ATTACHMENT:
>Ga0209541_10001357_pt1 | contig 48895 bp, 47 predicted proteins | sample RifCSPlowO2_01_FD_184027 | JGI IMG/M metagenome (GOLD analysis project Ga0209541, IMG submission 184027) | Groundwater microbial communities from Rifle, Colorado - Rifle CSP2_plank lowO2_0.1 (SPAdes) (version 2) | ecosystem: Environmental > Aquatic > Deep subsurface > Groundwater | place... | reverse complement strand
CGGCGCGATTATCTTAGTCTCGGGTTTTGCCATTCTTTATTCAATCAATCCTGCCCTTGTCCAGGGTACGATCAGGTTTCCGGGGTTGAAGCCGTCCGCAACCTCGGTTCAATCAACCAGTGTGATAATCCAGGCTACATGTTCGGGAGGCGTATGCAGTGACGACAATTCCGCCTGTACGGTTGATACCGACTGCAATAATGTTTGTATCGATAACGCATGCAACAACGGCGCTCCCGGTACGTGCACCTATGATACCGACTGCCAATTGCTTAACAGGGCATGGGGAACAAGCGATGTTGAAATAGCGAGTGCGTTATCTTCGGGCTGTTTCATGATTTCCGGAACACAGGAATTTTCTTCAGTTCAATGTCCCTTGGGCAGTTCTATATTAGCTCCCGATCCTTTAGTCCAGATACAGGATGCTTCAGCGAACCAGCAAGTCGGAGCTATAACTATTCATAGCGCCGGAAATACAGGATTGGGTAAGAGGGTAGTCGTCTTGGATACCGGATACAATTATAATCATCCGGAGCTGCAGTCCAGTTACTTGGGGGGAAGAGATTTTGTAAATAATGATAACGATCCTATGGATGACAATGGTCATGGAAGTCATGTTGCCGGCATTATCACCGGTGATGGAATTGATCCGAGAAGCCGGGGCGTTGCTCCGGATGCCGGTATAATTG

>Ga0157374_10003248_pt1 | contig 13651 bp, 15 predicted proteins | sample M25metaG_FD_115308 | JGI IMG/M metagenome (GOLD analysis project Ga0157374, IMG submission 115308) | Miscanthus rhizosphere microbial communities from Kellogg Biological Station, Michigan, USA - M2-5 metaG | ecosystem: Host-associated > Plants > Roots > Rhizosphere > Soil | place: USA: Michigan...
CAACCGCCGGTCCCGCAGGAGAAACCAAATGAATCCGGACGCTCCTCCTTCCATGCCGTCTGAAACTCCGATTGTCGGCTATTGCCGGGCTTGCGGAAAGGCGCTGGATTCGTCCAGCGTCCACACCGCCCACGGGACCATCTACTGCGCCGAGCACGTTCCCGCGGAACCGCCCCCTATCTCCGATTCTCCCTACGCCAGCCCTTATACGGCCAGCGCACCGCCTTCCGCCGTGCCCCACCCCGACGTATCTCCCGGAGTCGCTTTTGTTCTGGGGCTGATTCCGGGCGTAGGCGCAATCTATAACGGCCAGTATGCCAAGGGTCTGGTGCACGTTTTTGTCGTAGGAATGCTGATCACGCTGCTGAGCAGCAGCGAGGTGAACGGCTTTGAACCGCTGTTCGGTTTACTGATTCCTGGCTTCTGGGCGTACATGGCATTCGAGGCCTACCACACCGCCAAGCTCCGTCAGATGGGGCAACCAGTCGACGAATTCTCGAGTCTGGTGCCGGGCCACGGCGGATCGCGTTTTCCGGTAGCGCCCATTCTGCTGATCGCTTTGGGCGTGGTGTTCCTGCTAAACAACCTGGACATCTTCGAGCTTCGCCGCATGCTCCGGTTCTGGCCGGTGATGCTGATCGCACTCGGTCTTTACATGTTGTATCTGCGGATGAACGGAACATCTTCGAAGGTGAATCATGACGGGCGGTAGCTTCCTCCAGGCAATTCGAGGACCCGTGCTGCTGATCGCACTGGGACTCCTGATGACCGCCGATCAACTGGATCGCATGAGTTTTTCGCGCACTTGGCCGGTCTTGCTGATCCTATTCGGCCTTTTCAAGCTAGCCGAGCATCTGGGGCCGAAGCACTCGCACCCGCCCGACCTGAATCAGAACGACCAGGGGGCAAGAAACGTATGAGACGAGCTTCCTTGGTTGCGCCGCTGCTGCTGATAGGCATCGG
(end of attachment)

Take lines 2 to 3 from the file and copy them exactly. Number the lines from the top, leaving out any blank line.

CGGCGCGATTATCTTAGTCTCGGGTTTTGCCATTCTTTATTCAATCAATCCTGCCCTTGTCCAGGGTACGATCAGGTTTCCGGGGTTGAAGCCGTCCGCAACCTCGGTTCAATCAACCAGTGTGATAATCCAGGCTACATGTTCGGGAGGCGTATGCAGTGACGACAATTCCGCCTGTACGGTTGATACCGACTGCAATAATGTTTGTATCGATAACGCATGCAACAACGGCGCTCCCGGTACGTGCACCTATGATACCGACTGCCAATTGCTTAACAGGGCATGGGGAACAAGCGATGTTGAAATAGCGAGTGCGTTATCTTCGGGCTGTTTCATGATTTCCGGAACACAGGAATTTTCTTCAGTTCAATGTCCCTTGGGCAGTTCTATATTAGCTCCCGATCCTTTAGTCCAGATACAGGATGCTTCAGCGAACCAGCAAGTCGGAGCTATAACTATTCATAGCGCCGGAAATACAGGATTGGGTAAGAGGGTAGTCGTCTTGGATACCGGATACAATTATAATCATCCGGAGCTGCAGTCCAGTTACTTGGGGGGAAGAGATTTTGTAAATAATGATAACGATCCTATGGATGACAATGGTCATGGAAGTCATGTTGCCGGCATTATCACCGGTGATGGAATTGATCCGAGAAGCCGGGGCGTTGCTCCGGATGCCGGTATAATTG

>Ga0157374_10003248_pt1 | contig 13651 bp, 15 predicted proteins | sample M25metaG_FD_115308 | JGI IMG/M metagenome (GOLD analysis project Ga0157374, IMG submission 115308) | Miscanthus rhizosphere microbial communities from Kellogg Biological Station, Michigan, USA - M2-5 metaG | ecosystem: Host-associated > Plants > Roots > Rhizosphere > Soil | place: USA: Michigan...